Santa Justina, by Moretto of Brescia, a To those who knew Vienna twenty-five lovely full-length of the saint, in very years ago, the change is wonderful. The gorgeous Venetian brocade, looking tenold picturesque city, with its narrow derly at a knight kneeling beside her. streets grouped round St. Stephen's, re- Strange that his name has not been made mains at the core untouched, but great out, for the dress is very marked in its “rings” of boulevards and squares, two age. Six pictures, by Velasquez, of Philip museums, several churches, the Univer- IV. and his children, have the curious sity, the Rathhaus, and two Houses of property, so striking in those of the NaParliament, have now risen on the site of tional Gallery, that what seein close at the old fortification and glacis. The land land a mere mass of splotches grow in has proved so extremely valuable, that it distinctness as you go farther and farther is said the government have hitherto been away from them. able to construct all their own buildings, There is a curious rise and fall in the without cost to the city, out of the money estimate made of particular masters, when received from the sale of land for houses so large a number of their works pass beand shops.

fore one's eyes as in the combined art The Belvedere is a charming palace, treasures of Munich and the two Vienwith a suite of splendid rooms, very un- collections. Vandyke rises imcomfortable, almost impossible to inhabit, mensely in the scale.

There are porlooking down on the towers and spires of traits of his in the Belvedere, and still the stately city. The pictures will not more in the Lichtenstein, with a power


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and vigor of expression and color, far ! passions and expressions, intead of wearsuperior to the courtly graces to which ing the conventionally generalized, vacant we are accustomed, and worthy of Rem- faces of our modern religious pictures. brandt or Titian. The Wallenstein, and There is a Pilate, a comfortable, rather a certain Maria Louisa von Tassis, are fat man, with an expression of perplexity quite magnificent; indeed, the last is and confusion not indifference, but called the finest female portrait of the bore - at having to decide on the fate of seventeenth century. Rubens, on the the Christ before him, which is a perfect contrary, stands still. The facility with marvel to have compressed into the halfwhich he flings luis masses of beautifully-inch of paper which contains his face. painted bodies, with nothing inside their Albert Durer must have known bim. A ornamental exteriors, grows tiresome splendid portrait of Erasmus is extremely when they cover whole rooms in each of like Dean Stanley: We drove to the the palaces. The pretty picture of his two Prater that afternoon, which is a strangely boys is here. Titian cannot be judged over-praised place. It is a dead flat, much rightly away from the great Venetian pic- overgrown with shabby trees. The ý sau: tures any more than Raphael away from sage” alley for the people was amusing, Rome, but the Viennese specimens are with wooden houses for beer and coffee, extremely fine, and there are two un and a quantity of shows, such as flourish doubted Giorgiones (rare as the master's at fairs, — dancing dogs, monkeys, monworks are), with faces that look through strosities of all kinds, one a horrid picone, in the Belvedere. The collection of ture of tortures, impaling and such-like, the Flemish painters is as fine as even ten feet high. (Query, were they, too, those in their own lands. It is distressing being performed within the booth ?) The to feel how much, however, all pictures world had not yet returned to Vienna, lose by being hung close together in a and there was no "ring,” though plenty gallery. Each of them was painted for of private carriages, the servants with the some particular altar and chapel, to be hideous oilskin round their hats which seen with its own associations by its distigures Austrian equipages. When is kneeling worshippers, and in a particular the occasion grand enough for the hats light. Now you have a dozen Madonnas, to emerge, one cannot help wondering? three or four St. Sebastians or St. Cath- The Danube hardly skirts the Prater, erines, almost touching each other, and and is so far from the city that it is diffiyou cannot but compare their differences cult to follow Sobieski's dashing relief of critically, instead of reverently admiring the city in the face of great odds, crossThen the portraits dug out of private ing the river lower down, with much diffihouses all over Europe, stuck side by side, culty, opposite the Turkish camp, while often with their histories and even their the grand vizier had thrown a bridge of names forgotten — seven men with hands boats across the stream nearer to Vienna. on their swords, nine ladies with feather .The town could not have held out five fans - is an ordeal which they were not days longer, and the governor in his last intended to undergo, and to which it is extremity used to go up the spire of the most unjust to subject them. Yet, with cathedral, whence at last he saw the dust even these disadvantages, it is wonderful of the army of his deliverers advancing how seldom the Rembrandts, or even the from afar. Now the watchers for fire sit Vandykes, repeat themselves.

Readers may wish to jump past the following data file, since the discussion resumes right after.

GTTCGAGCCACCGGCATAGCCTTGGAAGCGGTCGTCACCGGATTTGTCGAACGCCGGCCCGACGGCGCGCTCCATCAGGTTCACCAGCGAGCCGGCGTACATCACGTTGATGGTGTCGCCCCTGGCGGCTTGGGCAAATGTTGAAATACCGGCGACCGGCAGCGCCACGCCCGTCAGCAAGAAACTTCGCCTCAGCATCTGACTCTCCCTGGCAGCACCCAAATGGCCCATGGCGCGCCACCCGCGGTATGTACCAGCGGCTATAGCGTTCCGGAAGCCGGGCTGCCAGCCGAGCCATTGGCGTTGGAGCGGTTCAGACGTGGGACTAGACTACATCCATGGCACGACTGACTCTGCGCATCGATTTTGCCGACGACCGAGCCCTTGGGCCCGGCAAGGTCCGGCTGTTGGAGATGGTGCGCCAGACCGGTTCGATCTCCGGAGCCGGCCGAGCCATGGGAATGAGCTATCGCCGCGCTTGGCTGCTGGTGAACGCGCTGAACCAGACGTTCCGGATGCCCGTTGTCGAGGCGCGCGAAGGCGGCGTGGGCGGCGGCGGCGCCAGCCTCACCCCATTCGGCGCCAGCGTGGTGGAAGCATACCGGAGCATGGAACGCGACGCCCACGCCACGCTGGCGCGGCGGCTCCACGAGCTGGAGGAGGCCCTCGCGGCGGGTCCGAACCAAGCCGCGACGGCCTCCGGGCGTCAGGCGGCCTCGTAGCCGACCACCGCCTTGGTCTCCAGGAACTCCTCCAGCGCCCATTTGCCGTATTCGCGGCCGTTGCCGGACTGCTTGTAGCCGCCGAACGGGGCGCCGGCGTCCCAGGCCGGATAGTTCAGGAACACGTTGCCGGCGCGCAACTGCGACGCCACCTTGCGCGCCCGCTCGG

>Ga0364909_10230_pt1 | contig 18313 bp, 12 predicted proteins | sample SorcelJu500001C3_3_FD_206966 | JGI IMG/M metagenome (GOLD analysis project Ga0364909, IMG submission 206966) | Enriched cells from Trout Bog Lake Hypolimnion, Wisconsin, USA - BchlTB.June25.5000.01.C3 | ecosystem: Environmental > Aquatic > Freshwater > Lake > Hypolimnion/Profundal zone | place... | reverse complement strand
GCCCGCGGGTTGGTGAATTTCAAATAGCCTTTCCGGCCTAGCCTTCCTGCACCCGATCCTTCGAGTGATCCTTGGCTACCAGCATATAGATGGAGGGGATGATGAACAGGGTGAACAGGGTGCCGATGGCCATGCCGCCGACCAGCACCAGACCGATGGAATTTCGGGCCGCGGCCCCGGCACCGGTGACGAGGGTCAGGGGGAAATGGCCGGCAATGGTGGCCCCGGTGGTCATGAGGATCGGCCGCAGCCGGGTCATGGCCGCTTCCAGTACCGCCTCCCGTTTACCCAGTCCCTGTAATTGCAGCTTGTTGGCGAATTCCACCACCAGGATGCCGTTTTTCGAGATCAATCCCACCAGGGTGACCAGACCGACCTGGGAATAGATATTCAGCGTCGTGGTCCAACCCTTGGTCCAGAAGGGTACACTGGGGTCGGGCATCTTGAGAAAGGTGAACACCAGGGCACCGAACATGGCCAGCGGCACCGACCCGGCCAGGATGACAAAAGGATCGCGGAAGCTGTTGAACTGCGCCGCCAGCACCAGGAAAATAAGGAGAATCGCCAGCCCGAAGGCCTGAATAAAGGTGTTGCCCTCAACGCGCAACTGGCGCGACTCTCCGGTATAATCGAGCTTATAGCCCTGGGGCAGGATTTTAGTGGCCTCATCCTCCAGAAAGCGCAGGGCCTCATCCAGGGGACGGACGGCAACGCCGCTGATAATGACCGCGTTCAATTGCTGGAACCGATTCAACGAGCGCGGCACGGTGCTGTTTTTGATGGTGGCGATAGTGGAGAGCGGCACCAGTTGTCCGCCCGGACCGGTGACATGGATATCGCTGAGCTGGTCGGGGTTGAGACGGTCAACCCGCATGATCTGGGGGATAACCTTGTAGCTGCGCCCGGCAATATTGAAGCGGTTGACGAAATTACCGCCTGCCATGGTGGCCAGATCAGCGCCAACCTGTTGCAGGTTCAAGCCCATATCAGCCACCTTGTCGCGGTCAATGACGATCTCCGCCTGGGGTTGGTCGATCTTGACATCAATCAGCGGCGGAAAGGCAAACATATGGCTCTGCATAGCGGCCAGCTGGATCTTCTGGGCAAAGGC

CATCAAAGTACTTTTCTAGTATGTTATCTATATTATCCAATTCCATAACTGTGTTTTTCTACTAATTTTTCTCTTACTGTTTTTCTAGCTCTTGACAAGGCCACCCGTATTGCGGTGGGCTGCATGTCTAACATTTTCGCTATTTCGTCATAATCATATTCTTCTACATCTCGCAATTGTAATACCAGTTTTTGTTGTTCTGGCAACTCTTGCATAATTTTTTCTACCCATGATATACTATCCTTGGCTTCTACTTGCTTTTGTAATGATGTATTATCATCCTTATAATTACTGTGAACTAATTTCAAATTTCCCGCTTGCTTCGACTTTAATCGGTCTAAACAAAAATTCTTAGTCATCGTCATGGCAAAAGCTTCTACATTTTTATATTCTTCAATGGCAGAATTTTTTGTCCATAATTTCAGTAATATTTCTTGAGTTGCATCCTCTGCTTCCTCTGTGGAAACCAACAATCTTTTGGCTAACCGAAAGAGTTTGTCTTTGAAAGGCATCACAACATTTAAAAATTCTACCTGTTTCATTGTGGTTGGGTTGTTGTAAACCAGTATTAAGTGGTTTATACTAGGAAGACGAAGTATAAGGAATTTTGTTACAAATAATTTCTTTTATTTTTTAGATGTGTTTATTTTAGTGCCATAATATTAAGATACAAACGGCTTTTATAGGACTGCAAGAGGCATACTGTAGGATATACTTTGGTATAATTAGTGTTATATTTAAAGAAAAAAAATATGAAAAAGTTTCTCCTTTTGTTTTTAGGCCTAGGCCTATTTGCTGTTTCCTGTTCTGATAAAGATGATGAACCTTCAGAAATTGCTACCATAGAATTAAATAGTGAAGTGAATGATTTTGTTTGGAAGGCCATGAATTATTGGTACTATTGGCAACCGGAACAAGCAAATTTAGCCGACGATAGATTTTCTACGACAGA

in his place, which is shown to climbers There is a very fine collection of etch- aloft, and telegraph the different direcings, woodcuts, drawings, and prints of tions in which the engines are to drive in the old masters to be seen in a narrow the streets below. gallery at the Albertina, where one may The pierced stone of the spire is almost turn them over at one's pleasure. Look- like lace-work, and a little too suggestive ing through a great folio of Albert Durer's of iron. On a smaller scale it might even was like making an intimate acquaintance seem weak, but nothing can spoil such a with a whole new society, such is their giant in size. It comes near to Cologne vivid force of reality. The holy scenes in height. The church, with its great are very small; but each actor is a living dark pillars rising into apparently illimit. individual being, not a man in the ab- able space, with statues in shrines hangstract, and, as there is a good deal of ing almost in the air, the heavy low human nature in the world, the Jews and arches, from which the spire springs, have Romans of our Saviour's days were prob- la most grand and mysterious effect. The ably exceedingly like ourselves in their stonework is extremely dark, and restor